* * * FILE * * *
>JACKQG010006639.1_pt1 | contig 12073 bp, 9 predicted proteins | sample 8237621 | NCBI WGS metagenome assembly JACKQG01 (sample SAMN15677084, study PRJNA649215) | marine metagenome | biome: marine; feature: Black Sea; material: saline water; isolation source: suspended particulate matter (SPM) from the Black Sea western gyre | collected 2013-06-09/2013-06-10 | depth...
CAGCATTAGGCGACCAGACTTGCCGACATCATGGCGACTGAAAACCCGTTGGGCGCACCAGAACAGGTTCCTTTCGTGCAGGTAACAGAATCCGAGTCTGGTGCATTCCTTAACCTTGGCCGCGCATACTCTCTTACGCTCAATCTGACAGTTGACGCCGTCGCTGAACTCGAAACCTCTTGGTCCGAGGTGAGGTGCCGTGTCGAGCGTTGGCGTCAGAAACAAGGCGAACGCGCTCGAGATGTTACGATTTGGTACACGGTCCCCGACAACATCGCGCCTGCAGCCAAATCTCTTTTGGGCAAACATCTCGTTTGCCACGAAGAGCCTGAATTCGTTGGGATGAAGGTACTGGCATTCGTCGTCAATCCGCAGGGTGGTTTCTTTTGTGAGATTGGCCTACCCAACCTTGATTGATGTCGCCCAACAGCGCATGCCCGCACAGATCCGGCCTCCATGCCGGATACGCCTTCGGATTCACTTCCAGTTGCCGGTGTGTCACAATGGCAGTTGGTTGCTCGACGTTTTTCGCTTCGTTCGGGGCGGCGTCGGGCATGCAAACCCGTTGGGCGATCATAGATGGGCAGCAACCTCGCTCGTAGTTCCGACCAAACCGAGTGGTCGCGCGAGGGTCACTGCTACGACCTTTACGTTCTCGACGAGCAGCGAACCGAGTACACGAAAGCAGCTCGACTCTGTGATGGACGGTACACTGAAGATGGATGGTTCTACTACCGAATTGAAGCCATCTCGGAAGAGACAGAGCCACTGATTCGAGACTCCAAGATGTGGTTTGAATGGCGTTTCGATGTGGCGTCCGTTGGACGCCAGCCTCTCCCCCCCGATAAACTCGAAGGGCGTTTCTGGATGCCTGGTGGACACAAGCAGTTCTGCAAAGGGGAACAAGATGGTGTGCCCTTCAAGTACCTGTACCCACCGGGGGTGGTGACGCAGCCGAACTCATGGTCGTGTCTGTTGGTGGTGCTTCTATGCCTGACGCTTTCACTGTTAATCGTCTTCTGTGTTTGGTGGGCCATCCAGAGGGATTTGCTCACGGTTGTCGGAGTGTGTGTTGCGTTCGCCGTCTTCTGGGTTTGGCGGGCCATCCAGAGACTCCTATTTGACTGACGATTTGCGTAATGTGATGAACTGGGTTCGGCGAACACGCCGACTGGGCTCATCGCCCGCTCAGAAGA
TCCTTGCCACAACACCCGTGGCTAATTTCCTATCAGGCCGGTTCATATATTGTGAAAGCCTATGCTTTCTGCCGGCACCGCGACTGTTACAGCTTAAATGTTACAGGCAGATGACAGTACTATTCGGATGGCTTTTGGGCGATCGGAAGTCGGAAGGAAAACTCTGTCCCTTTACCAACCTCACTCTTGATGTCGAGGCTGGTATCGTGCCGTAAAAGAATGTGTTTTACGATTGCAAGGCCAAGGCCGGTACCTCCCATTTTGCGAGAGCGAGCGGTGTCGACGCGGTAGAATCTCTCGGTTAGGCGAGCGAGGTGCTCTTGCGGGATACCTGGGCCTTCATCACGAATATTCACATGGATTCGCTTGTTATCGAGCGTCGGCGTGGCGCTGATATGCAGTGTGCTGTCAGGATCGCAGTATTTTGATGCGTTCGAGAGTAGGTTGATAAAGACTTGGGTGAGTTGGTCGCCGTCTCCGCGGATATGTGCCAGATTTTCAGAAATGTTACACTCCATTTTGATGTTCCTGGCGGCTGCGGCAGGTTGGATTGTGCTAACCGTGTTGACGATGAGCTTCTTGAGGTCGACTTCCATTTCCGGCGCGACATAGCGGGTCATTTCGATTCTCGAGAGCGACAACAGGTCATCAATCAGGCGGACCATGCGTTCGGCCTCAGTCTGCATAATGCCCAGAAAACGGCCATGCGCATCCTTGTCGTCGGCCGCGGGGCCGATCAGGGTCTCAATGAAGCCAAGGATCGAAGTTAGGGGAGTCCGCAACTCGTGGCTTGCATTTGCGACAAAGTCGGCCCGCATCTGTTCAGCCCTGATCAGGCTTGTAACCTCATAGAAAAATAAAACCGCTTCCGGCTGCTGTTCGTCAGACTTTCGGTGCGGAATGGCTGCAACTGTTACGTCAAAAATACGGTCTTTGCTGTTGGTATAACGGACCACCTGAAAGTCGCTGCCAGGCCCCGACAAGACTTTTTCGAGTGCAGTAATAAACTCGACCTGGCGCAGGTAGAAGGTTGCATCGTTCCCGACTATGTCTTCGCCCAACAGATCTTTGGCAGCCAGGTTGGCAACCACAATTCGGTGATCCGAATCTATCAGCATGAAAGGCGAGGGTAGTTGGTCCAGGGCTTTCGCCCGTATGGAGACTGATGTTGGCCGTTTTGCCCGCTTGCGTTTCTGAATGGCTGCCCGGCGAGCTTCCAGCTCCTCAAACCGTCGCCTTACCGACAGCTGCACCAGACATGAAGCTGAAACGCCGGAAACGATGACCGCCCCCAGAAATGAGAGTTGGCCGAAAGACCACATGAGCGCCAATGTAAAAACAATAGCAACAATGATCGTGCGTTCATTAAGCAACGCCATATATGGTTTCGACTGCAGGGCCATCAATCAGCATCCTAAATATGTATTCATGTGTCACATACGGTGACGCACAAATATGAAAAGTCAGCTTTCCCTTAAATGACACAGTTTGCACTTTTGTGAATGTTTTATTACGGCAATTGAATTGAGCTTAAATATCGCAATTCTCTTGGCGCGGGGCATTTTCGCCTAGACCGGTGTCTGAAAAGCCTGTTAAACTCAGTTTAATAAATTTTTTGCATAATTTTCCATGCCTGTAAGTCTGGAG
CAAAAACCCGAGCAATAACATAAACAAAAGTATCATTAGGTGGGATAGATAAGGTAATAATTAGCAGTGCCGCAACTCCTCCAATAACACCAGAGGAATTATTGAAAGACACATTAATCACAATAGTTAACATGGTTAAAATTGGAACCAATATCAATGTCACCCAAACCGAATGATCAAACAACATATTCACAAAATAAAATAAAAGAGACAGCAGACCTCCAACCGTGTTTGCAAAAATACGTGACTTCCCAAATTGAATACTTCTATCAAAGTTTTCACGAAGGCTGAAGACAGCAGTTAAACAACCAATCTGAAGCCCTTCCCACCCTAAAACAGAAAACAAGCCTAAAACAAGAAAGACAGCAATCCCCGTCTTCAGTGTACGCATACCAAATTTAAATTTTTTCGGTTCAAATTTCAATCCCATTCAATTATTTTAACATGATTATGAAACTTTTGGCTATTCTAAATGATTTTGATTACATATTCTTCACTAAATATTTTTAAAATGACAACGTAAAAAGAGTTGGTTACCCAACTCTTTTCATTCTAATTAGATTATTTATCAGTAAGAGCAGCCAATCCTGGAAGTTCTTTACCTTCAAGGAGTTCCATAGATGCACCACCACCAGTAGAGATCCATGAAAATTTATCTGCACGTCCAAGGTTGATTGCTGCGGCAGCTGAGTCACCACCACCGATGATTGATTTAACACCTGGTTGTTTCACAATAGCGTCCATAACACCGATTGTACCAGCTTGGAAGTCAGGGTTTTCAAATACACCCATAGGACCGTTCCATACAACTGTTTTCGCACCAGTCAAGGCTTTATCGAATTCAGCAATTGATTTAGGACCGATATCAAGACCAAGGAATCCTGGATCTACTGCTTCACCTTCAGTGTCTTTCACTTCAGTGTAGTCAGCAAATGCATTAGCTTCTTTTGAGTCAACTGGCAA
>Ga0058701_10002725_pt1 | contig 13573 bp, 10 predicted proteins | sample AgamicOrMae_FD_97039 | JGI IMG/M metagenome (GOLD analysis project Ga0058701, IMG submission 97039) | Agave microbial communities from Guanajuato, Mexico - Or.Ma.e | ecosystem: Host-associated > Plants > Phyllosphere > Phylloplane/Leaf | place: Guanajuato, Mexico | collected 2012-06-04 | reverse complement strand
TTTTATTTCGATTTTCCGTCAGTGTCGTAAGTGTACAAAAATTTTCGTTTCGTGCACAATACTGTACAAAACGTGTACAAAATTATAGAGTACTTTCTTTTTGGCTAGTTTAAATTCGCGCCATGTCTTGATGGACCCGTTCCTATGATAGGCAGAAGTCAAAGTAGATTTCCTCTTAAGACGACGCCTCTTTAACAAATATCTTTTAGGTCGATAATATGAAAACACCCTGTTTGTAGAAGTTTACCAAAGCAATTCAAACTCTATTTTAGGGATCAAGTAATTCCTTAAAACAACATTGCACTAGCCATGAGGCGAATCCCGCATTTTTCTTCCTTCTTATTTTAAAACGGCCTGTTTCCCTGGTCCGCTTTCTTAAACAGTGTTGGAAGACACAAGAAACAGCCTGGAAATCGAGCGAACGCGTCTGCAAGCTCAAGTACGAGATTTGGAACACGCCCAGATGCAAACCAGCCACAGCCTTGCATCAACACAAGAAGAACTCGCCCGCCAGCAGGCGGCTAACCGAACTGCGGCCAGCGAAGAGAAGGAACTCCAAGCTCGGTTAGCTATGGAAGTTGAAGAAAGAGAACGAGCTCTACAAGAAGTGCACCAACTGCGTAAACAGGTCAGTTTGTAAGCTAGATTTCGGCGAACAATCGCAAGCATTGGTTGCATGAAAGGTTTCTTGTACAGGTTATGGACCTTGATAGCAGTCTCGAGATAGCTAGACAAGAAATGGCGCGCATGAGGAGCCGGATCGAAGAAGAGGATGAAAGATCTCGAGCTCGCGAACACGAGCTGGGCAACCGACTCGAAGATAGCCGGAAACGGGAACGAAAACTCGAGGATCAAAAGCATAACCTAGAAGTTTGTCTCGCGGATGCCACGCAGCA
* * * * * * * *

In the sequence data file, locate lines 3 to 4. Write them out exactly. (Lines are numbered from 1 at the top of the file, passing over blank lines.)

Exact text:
TCCTTGCCACAACACCCGTGGCTAATTTCCTATCAGGCCGGTTCATATATTGTGAAAGCCTATGCTTTCTGCCGGCACCGCGACTGTTACAGCTTAAATGTTACAGGCAGATGACAGTACTATTCGGATGGCTTTTGGGCGATCGGAAGTCGGAAGGAAAACTCTGTCCCTTTACCAACCTCACTCTTGATGTCGAGGCTGGTATCGTGCCGTAAAAGAATGTGTTTTACGATTGCAAGGCCAAGGCCGGTACCTCCCATTTTGCGAGAGCGAGCGGTGTCGACGCGGTAGAATCTCTCGGTTAGGCGAGCGAGGTGCTCTTGCGGGATACCTGGGCCTTCATCACGAATATTCACATGGATTCGCTTGTTATCGAGCGTCGGCGTGGCGCTGATATGCAGTGTGCTGTCAGGATCGCAGTATTTTGATGCGTTCGAGAGTAGGTTGATAAAGACTTGGGTGAGTTGGTCGCCGTCTCCGCGGATATGTGCCAGATTTTCAGAAATGTTACACTCCATTTTGATGTTCCTGGCGGCTGCGGCAGGTTGGATTGTGCTAACCGTGTTGACGATGAGCTTCTTGAGGTCGACTTCCATTTCCGGCGCGACATAGCGGGTCATTTCGATTCTCGAGAGCGACAACAGGTCATCAATCAGGCGGACCATGCGTTCGGCCTCAGTCTGCATAATGCCCAGAAAACGGCCATGCGCATCCTTGTCGTCGGCCGCGGGGCCGATCAGGGTCTCAATGAAGCCAAGGATCGAAGTTAGGGGAGTCCGCAACTCGTGGCTTGCATTTGCGACAAAGTCGGCCCGCATCTGTTCAGCCCTGATCAGGCTTGTAACCTCATAGAAAAATAAAACCGCTTCCGGCTGCTGTTCGTCAGACTTTCGGTGCGGAATGGCTGCAACTGTTACGTCAAAAATACGGTCTTTGCTGTTGGTATAACGGACCACCTGAAAGTCGCTGCCAGGCCCCGACAAGACTTTTTCGAGTGCAGTAATAAACTCGACCTGGCGCAGGTAGAAGGTTGCATCGTTCCCGACTATGTCTTCGCCCAACAGATCTTTGGCAGCCAGGTTGGCAACCACAATTCGGTGATCCGAATCTATCAGCATGAAAGGCGAGGGTAGTTGGTCCAGGGCTTTCGCCCGTATGGAGACTGATGTTGGCCGTTTTGCCCGCTTGCGTTTCTGAATGGCTGCCCGGCGAGCTTCCAGCTCCTCAAACCGTCGCCTTACCGACAGCTGCACCAGACATGAAGCTGAAACGCCGGAAACGATGACCGCCCCCAGAAATGAGAGTTGGCCGAAAGACCACATGAGCGCCAATGTAAAAACAATAGCAACAATGATCGTGCGTTCATTAAGCAACGCCATATATGGTTTCGACTGCAGGGCCATCAATCAGCATCCTAAATATGTATTCATGTGTCACATACGGTGACGCACAAATATGAAAAGTCAGCTTTCCCTTAAATGACACAGTTTGCACTTTTGTGAATGTTTTATTACGGCAATTGAATTGAGCTTAAATATCGCAATTCTCTTGGCGCGGGGCATTTTCGCCTAGACCGGTGTCTGAAAAGCCTGTTAAACTCAGTTTAATAAATTTTTTGCATAATTTTCCATGCCTGTAAGTCTGGAG
CAAAAACCCGAGCAATAACATAAACAAAAGTATCATTAGGTGGGATAGATAAGGTAATAATTAGCAGTGCCGCAACTCCTCCAATAACACCAGAGGAATTATTGAAAGACACATTAATCACAATAGTTAACATGGTTAAAATTGGAACCAATATCAATGTCACCCAAACCGAATGATCAAACAACATATTCACAAAATAAAATAAAAGAGACAGCAGACCTCCAACCGTGTTTGCAAAAATACGTGACTTCCCAAATTGAATACTTCTATCAAAGTTTTCACGAAGGCTGAAGACAGCAGTTAAACAACCAATCTGAAGCCCTTCCCACCCTAAAACAGAAAACAAGCCTAAAACAAGAAAGACAGCAATCCCCGTCTTCAGTGTACGCATACCAAATTTAAATTTTTTCGGTTCAAATTTCAATCCCATTCAATTATTTTAACATGATTATGAAACTTTTGGCTATTCTAAATGATTTTGATTACATATTCTTCACTAAATATTTTTAAAATGACAACGTAAAAAGAGTTGGTTACCCAACTCTTTTCATTCTAATTAGATTATTTATCAGTAAGAGCAGCCAATCCTGGAAGTTCTTTACCTTCAAGGAGTTCCATAGATGCACCACCACCAGTAGAGATCCATGAAAATTTATCTGCACGTCCAAGGTTGATTGCTGCGGCAGCTGAGTCACCACCACCGATGATTGATTTAACACCTGGTTGTTTCACAATAGCGTCCATAACACCGATTGTACCAGCTTGGAAGTCAGGGTTTTCAAATACACCCATAGGACCGTTCCATACAACTGTTTTCGCACCAGTCAAGGCTTTATCGAATTCAGCAATTGATTTAGGACCGATATCAAGACCAAGGAATCCTGGATCTACTGCTTCACCTTCAGTGTCTTTCACTTCAGTGTAGTCAGCAAATGCATTAGCTTCTTTTGAGTCAACTGGCAA